Research explains why women become infertile with age

infertile womenThere comes a time for every woman when she must decide whether or not she wants to have children, as a women’s fertility declines with age until menopause. This is often seen as a cruel fact of nature, with the most scientific of reasoning’s behind the phenomena being decreases in female hormones as they age. However, researchers at the University of Montreal Hospital Research Center (CRCHUM) have discovered a possible new explanation for female infertility.

Research in mice and the use of cutting-edge microscopy techniques have allowed these scientists to observe for the first time a specific defect in the eggs of older mice that has also been found in the eggs of older women.


“We found that the microtubules that orchestrate chromosome segregation during cell division behave abnormally in older eggs. Instead of assembling a spindle in a controlled symmetrical fashion, the microtubules go in all directions. The altered movement of the microtubules apparently contributes to errors in chromosome segregation, and so represents a new explanation for age-related infertility,” stated CRCHUM researcher and Montreal University professor Greg FitzHarris.

Current knowledge teaches us that females are born with a fixed number of eggs, remaining dormant until puberty, where they then begin to release a single egg per menstrual cycle. It is known that beyond the age of 35, fertility declines significantly, leading older women to have trouble getting pregnant, maintaining full term pregnancies, and experience an increased risk of miscarriage.

Researchers believe a defect in the eggs of females causes them to have an abnormal number of chromosomes, so called aneuploid eggs. They believe that this is a common occurrence with age because the “glue” that keeps the chromosomes together works poorly in older eggs—this is known as the cohesion-loss hypothesis.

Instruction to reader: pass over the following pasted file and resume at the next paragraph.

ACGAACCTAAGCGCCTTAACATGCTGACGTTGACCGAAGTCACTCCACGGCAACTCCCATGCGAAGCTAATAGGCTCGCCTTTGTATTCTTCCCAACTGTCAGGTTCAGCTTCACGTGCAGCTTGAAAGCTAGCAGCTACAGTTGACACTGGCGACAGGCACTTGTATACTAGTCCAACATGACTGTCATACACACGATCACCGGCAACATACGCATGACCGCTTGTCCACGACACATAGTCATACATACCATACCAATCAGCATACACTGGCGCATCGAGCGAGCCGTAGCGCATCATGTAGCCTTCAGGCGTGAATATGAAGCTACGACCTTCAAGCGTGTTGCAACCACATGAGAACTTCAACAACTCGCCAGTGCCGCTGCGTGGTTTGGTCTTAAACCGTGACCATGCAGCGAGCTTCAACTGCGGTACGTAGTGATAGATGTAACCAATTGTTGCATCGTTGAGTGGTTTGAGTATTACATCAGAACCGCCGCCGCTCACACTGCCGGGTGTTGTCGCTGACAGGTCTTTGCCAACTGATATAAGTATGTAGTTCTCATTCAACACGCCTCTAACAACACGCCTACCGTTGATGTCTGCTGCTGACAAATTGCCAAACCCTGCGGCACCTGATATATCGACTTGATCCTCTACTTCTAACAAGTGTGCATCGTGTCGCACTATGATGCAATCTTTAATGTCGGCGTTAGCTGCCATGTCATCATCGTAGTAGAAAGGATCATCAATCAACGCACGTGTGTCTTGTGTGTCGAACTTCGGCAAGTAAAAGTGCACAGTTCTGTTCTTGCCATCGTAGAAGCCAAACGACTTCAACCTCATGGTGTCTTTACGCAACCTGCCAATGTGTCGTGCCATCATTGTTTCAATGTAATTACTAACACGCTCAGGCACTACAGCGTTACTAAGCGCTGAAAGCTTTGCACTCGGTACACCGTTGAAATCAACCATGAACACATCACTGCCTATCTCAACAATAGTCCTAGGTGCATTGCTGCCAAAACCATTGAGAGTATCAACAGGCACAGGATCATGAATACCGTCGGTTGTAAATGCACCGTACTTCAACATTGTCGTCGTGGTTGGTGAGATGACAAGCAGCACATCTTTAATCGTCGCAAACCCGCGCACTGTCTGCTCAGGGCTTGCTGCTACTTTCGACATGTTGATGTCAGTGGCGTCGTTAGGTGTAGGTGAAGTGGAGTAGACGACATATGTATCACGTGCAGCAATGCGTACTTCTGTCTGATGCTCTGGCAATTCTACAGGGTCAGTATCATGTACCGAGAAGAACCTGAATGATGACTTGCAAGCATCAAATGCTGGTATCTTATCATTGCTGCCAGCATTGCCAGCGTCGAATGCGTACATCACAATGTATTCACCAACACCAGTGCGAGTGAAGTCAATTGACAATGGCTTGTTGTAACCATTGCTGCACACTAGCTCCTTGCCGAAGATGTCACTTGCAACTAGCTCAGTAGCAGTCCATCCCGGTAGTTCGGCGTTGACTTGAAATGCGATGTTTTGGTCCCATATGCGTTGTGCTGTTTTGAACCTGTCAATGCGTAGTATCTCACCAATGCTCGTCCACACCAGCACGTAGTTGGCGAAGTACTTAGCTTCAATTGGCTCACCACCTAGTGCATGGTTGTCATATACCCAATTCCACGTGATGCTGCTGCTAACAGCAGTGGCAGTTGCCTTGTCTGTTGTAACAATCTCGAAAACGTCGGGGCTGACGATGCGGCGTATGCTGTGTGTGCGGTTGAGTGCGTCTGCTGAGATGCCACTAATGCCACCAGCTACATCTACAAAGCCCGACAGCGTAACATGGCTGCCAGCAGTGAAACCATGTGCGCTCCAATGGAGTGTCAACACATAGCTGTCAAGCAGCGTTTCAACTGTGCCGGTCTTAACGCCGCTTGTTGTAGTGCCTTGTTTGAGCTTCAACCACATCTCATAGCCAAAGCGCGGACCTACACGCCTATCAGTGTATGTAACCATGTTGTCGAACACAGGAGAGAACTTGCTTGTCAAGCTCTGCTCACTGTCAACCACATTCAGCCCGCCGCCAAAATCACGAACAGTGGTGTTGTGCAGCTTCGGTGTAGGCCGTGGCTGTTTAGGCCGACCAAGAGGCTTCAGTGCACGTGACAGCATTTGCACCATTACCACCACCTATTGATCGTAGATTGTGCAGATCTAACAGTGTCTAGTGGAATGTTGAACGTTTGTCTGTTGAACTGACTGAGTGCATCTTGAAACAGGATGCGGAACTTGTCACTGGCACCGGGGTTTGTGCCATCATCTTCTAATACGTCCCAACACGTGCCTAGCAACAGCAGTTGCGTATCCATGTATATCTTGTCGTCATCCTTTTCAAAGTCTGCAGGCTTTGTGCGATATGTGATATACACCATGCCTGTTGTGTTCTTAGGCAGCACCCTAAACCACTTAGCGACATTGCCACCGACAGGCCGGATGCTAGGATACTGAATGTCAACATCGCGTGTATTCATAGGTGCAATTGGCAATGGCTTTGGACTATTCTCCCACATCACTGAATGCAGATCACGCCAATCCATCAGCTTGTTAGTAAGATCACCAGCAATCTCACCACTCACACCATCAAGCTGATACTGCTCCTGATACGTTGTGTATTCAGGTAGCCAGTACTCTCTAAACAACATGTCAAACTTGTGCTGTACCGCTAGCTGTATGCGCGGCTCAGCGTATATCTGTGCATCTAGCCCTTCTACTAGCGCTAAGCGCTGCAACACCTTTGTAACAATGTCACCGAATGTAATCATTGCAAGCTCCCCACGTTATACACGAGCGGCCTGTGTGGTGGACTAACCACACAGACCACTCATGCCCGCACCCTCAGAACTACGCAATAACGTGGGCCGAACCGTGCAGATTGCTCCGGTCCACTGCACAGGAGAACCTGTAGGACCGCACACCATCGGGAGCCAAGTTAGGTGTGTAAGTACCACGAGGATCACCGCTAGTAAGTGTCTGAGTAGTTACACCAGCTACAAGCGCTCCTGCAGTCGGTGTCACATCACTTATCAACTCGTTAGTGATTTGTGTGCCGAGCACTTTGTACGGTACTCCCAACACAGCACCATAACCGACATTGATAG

This leads the researchers to expose the existence of another problem: defects in microtubules causing defective spindles contributing to a specific type of chromosome segregation error. Microtubules are tiny cylindrical structures that organize themselves to form a spindle and are involved in gathering and sorting chromosomes at the time of cell division and then sending them to their respective areas during the process called chromosome segregation. It was observed in mice that approximately 50 percent of the eggs in other females have a spindle with chaotic microtubule dynamics.
The study was conducted using mice considered young (6–12 weeks of age) and old (60 weeks of age) using a series of micromanipulations on the eggs of each. They did this by swapping the nuclei of the young eggs with those of the old eggs and observing for any issues that arose. What they discovered is that problems occurred in the old eggs containing a young nucleus solidifying that maternal age influences the alignment of microtubules independently of the age of the chromosomes contained in the nuclei of each egg, according to Shoma Nakagawa, a postdoctoral research fellow at the CRCHUM and the University of Montreal.


The researchers hope this new information on the biology of female infertility will inspire new treatment methods to be developed, helping women become pregnant and carry a pregnancy to term. It may not be anytime soon, however, as many more years of research will be needed, but having this basis of precise knowledge of cell division will eventually allow scientist to correct these errors.

“We are currently exploring possible treatments for eggs that might one day make it possible to reverse this problem and rejuvenate the eggs,” explained FitzHarris.

Related: Success in fertility treatment associated with increased risk of depression: Study

Author Bio

Emily Lunardo studied medical sociology at York University with a strong focus on the social determinants of health and mental illness. She is a registered Zumba instructor, as well as a Canfit Pro trainer, who teaches fitness classes on a weekly basis. Emily practices healthy habits in her own life as well as helps others with their own personal health goals. Emily joined Bel Marra Health as a health writer in 2013.


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